The Chesapeake House honored by Southeast Chapter of the Society of Architectural Historians

SESAH logoWe are delighted to share the news that the Southeast Chapter of the Society of Architectural Historians 2013 Book Award goes to The Chesapeake House: Architectural Investigation by Colonial Williamsburg, edited by Cary Carson and Carl R. Lounsbury.

The award committee writes:

The Chesapeake House: Architectural Investigation by Colonial Williamsburg, Edited by Cary Carson and Carl R. LounsburyPerhaps once in a generation there appears a published architectural history that achieves landmark status at the onset. The Chesapeake House deserves that status and more. For more than thirty years a core group of architectural historians at Colonial Williamsburg, and associated colleagues, have produced detailed architectural fieldwork drawings, photographs, and archival documentation on hundreds of early buildings in Virginia and Maryland. That corpus alone is remarkable and worthy of a singular publication. But that’s only the supporting part of a complex and collaborative scholarship and history. The other recorded, researched, and analyzed components of this book could also stand alone: new understandings of seventeenth-century houses, regional peculiarities of building design, interior room arrangement and evolution, the use of moldings as an indication of social interaction, the hierarchical nature of hardware, the role of outbuildings, the evolution of construction technology, decorative wall treatments, and the nature of eighteenth-century slave quarters. This book manages to combine all of these factors, and more, in an overall interpretive social history of architecture that includes designers, builders, owners, visitors, and servants. The scope ranges from the gentry house to the slave quarter and synthesizes the details of fieldwork with archival research. What distinguishes this impressive effort are the questions asked of the material, and its interpretation. As an architectural history the actual publication is without peer in its beautifully rendered drawings, computer-generated cut-away and exploded views, and striking professional photographs. This is a collaborative professional work that offers the fruitful answers to a generation’s questions on the methodology of studying early American architecture. The simplistic statement that this book “demonstrates the value of objects treated as important primary evidence for the study of the past,” is a grossly understated description. This work can truly be called a paradigm shift for how we should see and understand a significant regional development of American architecture.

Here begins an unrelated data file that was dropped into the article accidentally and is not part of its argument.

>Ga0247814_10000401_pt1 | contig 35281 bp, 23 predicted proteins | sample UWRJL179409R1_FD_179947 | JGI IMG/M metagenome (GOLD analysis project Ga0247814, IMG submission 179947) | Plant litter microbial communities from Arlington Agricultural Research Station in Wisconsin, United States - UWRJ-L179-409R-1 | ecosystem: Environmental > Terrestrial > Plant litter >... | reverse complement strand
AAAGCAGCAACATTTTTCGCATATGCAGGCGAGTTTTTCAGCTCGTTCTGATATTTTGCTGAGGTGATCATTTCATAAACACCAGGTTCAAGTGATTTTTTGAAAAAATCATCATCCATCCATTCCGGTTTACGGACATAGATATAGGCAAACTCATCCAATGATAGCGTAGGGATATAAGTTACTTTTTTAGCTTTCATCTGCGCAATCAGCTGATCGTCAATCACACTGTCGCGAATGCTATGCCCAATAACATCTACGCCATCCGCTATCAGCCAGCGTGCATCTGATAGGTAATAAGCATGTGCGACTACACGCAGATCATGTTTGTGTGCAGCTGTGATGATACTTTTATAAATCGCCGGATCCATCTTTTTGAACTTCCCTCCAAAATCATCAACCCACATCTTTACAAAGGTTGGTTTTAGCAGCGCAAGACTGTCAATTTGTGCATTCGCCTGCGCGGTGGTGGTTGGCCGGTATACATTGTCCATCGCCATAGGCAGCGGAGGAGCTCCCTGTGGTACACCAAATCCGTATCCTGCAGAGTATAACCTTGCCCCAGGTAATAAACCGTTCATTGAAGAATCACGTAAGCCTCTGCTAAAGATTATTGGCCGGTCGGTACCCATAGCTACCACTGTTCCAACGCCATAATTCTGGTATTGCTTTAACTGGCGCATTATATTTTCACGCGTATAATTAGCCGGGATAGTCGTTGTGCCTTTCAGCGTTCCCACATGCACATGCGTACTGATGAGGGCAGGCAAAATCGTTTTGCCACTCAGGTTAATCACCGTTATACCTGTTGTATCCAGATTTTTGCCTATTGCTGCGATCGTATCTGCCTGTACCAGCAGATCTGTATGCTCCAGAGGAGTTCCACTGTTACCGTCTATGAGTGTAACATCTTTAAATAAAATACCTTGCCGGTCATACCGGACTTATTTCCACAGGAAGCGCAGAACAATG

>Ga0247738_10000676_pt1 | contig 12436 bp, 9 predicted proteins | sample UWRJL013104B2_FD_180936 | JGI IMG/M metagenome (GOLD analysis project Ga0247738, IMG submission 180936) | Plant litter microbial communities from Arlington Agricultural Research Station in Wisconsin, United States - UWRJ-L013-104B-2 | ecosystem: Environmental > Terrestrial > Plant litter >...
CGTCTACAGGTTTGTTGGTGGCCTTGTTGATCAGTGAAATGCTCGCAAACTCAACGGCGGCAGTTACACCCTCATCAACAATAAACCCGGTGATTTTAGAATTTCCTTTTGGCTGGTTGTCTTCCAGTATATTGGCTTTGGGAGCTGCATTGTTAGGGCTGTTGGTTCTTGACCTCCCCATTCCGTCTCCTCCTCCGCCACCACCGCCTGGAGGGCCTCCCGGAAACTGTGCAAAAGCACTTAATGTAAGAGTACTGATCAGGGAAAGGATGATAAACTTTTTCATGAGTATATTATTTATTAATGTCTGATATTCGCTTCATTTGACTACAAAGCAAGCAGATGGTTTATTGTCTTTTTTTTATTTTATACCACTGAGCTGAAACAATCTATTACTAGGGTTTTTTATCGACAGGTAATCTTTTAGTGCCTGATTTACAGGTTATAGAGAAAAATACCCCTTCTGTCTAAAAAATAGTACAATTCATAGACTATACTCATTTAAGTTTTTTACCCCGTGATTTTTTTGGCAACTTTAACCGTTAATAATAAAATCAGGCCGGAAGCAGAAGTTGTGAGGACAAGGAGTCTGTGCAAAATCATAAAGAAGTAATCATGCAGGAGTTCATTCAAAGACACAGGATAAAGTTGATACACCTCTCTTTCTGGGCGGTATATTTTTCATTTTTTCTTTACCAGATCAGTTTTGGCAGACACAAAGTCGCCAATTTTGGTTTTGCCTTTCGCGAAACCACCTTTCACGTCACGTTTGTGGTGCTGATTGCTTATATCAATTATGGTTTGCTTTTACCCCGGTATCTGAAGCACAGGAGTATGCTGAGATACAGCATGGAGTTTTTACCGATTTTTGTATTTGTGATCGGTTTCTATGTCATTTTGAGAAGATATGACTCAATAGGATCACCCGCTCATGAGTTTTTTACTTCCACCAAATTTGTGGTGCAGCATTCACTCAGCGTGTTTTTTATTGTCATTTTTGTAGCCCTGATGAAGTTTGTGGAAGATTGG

The book is published by the Colonial Williamsburg Foundation and distributed by UNC Press.